where Vmax and Vmin are the maximum and minimum of the mean leukocyte velocities calculated from the five equal segments of the cardiac cycle and Vmean is the mean of all leukocyte velocities. We studied leukocyte pulsatility in two to three individual capillaries per subject. In three of the subjects, we repeated a measurement from the same capillary but recorded in a different video that was taken during the imaging session. We assessed leukocyte velocities from the terminal capillary ring to capillaries 3.5° away from the center of the fovea.
Eighteen to thirty-eight leukocyte velocity measurements were made for each of the 19 capillaries, with 2–3 capillaries per subject, for a total of 533 measurements. Individual leukocyte velocities measured from all subjects ranged from 0.34 – 3.28 mm/sec, mean values ranged from 0.93 – 1.94 mm/sec, and the overall mean was 1.30 mm/sec. The difference between the highest and lowest average leukocyte velocities found for the five bins, Vmax and Vmin respectively, was statistically significant for 15 out of 16 capillaries (ANOVA with contrast, p<0.05) (Minitab Inc. State College, PA) (Fig 3). When four instead of five bins were used, all capillaries were found to have a statistically significant difference between Vmax and Vmin. The pulsatility ranged from 0.31–0.65 (Table 1). The mean pulsatility for all subjects was 0.45.
The only factor we measured that was significantly correlated (linear regression, p<0.05) with pulsatility was Vmin, which had a negative correlation (ie the lower the Vmin the higher the pulsatility). Pulsatility showed no correlation with blood pressure (systolic, diastolic and systolic – diastolic), Vmean or Vmax.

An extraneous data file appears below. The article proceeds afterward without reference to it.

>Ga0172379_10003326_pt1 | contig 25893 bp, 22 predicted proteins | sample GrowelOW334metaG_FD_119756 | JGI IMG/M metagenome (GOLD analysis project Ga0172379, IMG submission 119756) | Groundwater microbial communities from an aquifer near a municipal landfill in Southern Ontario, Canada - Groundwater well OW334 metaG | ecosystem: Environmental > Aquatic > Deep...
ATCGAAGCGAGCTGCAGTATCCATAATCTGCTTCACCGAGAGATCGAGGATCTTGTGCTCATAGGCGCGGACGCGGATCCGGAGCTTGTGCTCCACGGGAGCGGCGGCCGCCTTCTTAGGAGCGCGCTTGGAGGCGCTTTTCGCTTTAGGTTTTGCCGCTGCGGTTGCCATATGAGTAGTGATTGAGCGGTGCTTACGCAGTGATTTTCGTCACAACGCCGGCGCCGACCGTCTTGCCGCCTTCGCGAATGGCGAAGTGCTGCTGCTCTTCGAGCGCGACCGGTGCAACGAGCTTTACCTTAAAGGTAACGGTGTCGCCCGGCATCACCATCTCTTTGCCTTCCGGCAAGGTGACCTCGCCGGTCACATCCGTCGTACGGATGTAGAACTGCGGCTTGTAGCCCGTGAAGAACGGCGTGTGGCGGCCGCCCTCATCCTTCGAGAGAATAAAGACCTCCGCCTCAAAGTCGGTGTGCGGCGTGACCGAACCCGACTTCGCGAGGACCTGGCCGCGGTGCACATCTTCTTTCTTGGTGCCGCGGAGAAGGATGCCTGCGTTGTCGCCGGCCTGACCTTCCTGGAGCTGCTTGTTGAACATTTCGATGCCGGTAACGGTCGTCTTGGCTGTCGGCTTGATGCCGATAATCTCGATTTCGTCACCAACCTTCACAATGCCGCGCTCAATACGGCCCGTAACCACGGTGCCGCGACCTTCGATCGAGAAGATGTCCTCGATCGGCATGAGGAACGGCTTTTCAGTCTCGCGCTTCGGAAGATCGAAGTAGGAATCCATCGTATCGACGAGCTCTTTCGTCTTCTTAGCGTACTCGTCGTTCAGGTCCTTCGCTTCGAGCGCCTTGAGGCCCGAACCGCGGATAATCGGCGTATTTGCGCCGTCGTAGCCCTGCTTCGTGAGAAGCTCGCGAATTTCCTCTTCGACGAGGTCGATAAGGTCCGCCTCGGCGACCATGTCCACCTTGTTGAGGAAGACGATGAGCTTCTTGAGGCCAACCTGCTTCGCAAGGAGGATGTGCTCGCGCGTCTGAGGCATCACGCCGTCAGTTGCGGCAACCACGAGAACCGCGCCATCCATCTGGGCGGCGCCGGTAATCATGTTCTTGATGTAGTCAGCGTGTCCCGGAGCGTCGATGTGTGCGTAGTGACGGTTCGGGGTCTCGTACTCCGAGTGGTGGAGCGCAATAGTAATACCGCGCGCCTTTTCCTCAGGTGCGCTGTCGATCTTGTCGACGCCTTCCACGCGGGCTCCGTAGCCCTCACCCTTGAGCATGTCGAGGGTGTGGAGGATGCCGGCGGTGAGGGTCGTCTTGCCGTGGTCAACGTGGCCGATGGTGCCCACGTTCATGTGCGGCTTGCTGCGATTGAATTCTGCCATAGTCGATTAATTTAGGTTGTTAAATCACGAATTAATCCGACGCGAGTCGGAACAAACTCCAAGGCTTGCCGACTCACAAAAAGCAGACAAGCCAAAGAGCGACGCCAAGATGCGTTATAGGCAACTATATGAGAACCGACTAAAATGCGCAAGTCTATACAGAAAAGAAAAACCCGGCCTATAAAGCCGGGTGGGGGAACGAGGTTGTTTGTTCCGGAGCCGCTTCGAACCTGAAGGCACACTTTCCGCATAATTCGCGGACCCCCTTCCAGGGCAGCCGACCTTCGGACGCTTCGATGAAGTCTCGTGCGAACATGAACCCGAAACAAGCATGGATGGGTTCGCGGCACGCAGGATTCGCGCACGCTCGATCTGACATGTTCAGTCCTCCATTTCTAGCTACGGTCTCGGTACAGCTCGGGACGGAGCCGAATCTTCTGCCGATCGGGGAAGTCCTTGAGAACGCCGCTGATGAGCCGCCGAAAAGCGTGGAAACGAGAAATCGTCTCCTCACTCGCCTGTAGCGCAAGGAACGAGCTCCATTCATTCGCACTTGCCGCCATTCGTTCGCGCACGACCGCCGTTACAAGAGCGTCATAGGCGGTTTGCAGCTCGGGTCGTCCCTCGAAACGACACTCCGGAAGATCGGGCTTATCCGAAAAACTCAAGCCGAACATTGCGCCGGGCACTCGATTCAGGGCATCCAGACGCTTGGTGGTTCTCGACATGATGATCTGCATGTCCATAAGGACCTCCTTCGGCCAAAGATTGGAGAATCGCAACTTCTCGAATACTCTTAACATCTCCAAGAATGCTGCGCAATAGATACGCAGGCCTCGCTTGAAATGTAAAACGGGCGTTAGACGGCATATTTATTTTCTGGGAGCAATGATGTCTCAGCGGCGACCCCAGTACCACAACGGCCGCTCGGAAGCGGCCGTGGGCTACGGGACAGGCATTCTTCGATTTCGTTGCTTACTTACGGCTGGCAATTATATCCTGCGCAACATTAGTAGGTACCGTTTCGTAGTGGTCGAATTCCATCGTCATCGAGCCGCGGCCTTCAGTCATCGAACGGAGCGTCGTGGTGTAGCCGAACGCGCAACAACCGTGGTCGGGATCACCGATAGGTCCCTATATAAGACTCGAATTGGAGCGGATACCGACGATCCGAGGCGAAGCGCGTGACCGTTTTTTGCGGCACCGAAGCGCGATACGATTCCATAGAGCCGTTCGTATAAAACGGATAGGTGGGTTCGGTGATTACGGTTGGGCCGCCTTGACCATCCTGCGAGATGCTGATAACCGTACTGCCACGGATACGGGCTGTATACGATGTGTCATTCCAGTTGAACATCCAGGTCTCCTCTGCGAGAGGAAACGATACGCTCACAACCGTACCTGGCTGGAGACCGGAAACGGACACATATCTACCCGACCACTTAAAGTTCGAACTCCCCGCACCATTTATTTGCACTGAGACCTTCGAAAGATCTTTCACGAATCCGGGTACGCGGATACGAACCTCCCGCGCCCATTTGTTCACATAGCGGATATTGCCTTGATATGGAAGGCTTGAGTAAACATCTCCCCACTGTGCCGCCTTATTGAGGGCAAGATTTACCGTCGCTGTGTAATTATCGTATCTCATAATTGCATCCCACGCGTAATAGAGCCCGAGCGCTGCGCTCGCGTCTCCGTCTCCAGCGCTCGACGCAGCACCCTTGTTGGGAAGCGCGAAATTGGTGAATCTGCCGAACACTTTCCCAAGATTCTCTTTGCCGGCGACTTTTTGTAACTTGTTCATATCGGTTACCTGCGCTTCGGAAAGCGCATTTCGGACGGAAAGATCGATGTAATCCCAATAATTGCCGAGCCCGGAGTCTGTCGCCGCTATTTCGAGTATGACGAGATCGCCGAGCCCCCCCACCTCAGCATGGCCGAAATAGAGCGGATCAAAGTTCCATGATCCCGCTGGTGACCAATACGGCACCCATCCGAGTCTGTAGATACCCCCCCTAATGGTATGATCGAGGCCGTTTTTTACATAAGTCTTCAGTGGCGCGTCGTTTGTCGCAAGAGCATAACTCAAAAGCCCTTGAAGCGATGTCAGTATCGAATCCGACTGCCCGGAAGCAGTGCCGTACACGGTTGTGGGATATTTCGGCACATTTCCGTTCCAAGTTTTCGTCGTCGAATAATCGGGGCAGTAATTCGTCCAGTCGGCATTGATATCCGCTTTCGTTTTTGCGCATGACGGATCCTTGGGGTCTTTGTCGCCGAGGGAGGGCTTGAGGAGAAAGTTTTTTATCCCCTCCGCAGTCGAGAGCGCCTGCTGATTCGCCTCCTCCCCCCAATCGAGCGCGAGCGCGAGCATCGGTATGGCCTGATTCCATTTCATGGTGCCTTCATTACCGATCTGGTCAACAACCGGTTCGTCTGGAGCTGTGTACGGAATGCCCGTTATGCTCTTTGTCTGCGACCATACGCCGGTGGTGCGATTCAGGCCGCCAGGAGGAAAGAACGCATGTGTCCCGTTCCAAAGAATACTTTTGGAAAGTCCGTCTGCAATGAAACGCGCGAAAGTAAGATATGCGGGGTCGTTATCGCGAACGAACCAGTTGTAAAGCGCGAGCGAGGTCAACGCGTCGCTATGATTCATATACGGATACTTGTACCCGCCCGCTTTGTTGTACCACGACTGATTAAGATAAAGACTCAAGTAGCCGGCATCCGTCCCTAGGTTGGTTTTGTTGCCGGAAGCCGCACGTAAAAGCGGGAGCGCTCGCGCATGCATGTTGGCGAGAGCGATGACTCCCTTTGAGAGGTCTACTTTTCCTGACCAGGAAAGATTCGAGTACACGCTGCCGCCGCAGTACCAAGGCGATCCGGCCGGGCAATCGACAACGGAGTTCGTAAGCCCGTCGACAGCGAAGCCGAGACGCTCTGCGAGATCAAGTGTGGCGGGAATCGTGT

The repeated capillary measurements are denoted with * in Table 1. Subject E and F had somewhat repeatable levels of pulsatility. However there was a large amount of variation in the mean, minimum, and maximum leukocyte velocities in these capillaries. Subjects C and E had significantly different velocities between repeated sessions (two-tailed t-Test, P<0.05).
This study demonstrates that the AOSLO can be used to measure leukocyte pulsatility in parafoveal capillaries, including the smallest capillaries that line the foveal avascular zone. The overall mean leukocyte pulsatility for all subjects of 0.45 is lower than a previous study of 0.98, which employed the blue field entoptic phenomenon (Riva & Petrig, 1980). Both techniques are thought to measure leukocyte motion and not erythrocytes so that cannot explain the difference (Sinclair et al., 1989; Arend et al., 1995). Our pulsatility values will be lowered by the binning method we adopted to estimate maximum and minimum velocities (see ‘Limitations’ below) but they may also be due to the different measurement methods used - subjective versus objective - or the difference in the overall assessed retinal area which can be much larger for the blue field entoptic phenomenon than the AOSLO. When retinal capillary blood flow volume was assessed with scanning laser Doppler flowmetry it was found that the blood flow did fluctuate in the capillaries located between large vessels as much as 50% and the authors believed that this fluctuation was due mostly to the effect of the cardiac pulse (Sullivan et al., 1999). Their finding of blood flow fluctuations of up to 50% is higher than our average finding of 37%. However, their blood flow measurements were not taken in the parafoveal region, which may confound a true comparison between pulsatility measurements.
Although the velocity was periodic and a significant variation due to pulse was detected, leukocytes did not appear to have the characteristic pulsatile velocity profiles that are observed in larger vessels (Wehbe et al., 2007). Furthermore, they were different between capillaries and between individuals. This is likely due to the physical impact of the small capillary diameter on the flow, especially considering that leukocytes often must deform to pass through the smallest capillaries (Gaehtgens et al., 1984).